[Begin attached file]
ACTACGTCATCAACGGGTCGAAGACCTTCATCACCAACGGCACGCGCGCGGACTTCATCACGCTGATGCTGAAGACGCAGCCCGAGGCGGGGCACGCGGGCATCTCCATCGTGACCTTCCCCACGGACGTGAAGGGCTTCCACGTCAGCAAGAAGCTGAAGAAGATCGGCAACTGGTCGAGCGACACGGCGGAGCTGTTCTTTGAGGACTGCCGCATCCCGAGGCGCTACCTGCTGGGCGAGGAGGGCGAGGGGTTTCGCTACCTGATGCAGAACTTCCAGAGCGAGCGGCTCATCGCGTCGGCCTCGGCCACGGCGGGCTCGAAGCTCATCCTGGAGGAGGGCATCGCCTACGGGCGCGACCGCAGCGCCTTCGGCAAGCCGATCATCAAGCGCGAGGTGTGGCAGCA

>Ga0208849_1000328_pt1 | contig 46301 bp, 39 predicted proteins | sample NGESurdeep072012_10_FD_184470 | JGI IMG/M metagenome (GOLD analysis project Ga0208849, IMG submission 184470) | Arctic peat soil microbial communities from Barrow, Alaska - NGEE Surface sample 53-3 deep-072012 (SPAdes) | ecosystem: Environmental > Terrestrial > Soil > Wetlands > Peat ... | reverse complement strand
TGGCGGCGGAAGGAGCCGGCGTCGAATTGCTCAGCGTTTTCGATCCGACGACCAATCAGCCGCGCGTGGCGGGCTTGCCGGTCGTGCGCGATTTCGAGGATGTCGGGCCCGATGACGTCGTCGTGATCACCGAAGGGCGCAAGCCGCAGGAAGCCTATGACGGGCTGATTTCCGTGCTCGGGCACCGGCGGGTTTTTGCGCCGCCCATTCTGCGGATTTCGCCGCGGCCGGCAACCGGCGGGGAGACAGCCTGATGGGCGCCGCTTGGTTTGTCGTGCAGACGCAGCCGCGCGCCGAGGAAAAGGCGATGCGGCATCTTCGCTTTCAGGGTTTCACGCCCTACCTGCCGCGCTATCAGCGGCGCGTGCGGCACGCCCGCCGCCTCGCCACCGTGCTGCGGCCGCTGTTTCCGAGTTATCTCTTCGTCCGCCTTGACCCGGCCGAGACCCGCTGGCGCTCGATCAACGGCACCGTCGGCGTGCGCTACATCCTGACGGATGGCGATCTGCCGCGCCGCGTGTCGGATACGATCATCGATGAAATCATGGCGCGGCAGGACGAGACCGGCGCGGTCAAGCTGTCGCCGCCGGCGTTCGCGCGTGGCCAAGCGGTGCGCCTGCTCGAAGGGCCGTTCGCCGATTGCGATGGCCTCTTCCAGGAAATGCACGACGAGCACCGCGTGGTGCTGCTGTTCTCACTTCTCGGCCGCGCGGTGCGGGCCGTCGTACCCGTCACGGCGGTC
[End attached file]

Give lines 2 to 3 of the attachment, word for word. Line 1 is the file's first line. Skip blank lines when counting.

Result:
>Ga0208849_1000328_pt1 | contig 46301 bp, 39 predicted proteins | sample NGESurdeep072012_10_FD_184470 | JGI IMG/M metagenome (GOLD analysis project Ga0208849, IMG submission 184470) | Arctic peat soil microbial communities from Barrow, Alaska - NGEE Surface sample 53-3 deep-072012 (SPAdes) | ecosystem: Environmental > Terrestrial > Soil > Wetlands > Peat ... | reverse complement strand
TGGCGGCGGAAGGAGCCGGCGTCGAATTGCTCAGCGTTTTCGATCCGACGACCAATCAGCCGCGCGTGGCGGGCTTGCCGGTCGTGCGCGATTTCGAGGATGTCGGGCCCGATGACGTCGTCGTGATCACCGAAGGGCGCAAGCCGCAGGAAGCCTATGACGGGCTGATTTCCGTGCTCGGGCACCGGCGGGTTTTTGCGCCGCCCATTCTGCGGATTTCGCCGCGGCCGGCAACCGGCGGGGAGACAGCCTGATGGGCGCCGCTTGGTTTGTCGTGCAGACGCAGCCGCGCGCCGAGGAAAAGGCGATGCGGCATCTTCGCTTTCAGGGTTTCACGCCCTACCTGCCGCGCTATCAGCGGCGCGTGCGGCACGCCCGCCGCCTCGCCACCGTGCTGCGGCCGCTGTTTCCGAGTTATCTCTTCGTCCGCCTTGACCCGGCCGAGACCCGCTGGCGCTCGATCAACGGCACCGTCGGCGTGCGCTACATCCTGACGGATGGCGATCTGCCGCGCCGCGTGTCGGATACGATCATCGATGAAATCATGGCGCGGCAGGACGAGACCGGCGCGGTCAAGCTGTCGCCGCCGGCGTTCGCGCGTGGCCAAGCGGTGCGCCTGCTCGAAGGGCCGTTCGCCGATTGCGATGGCCTCTTCCAGGAAATGCACGACGAGCACCGCGTGGTGCTGCTGTTCTCACTTCTCGGCCGCGCGGTGCGGGCCGTCGTACCCGTCACGGCGGTC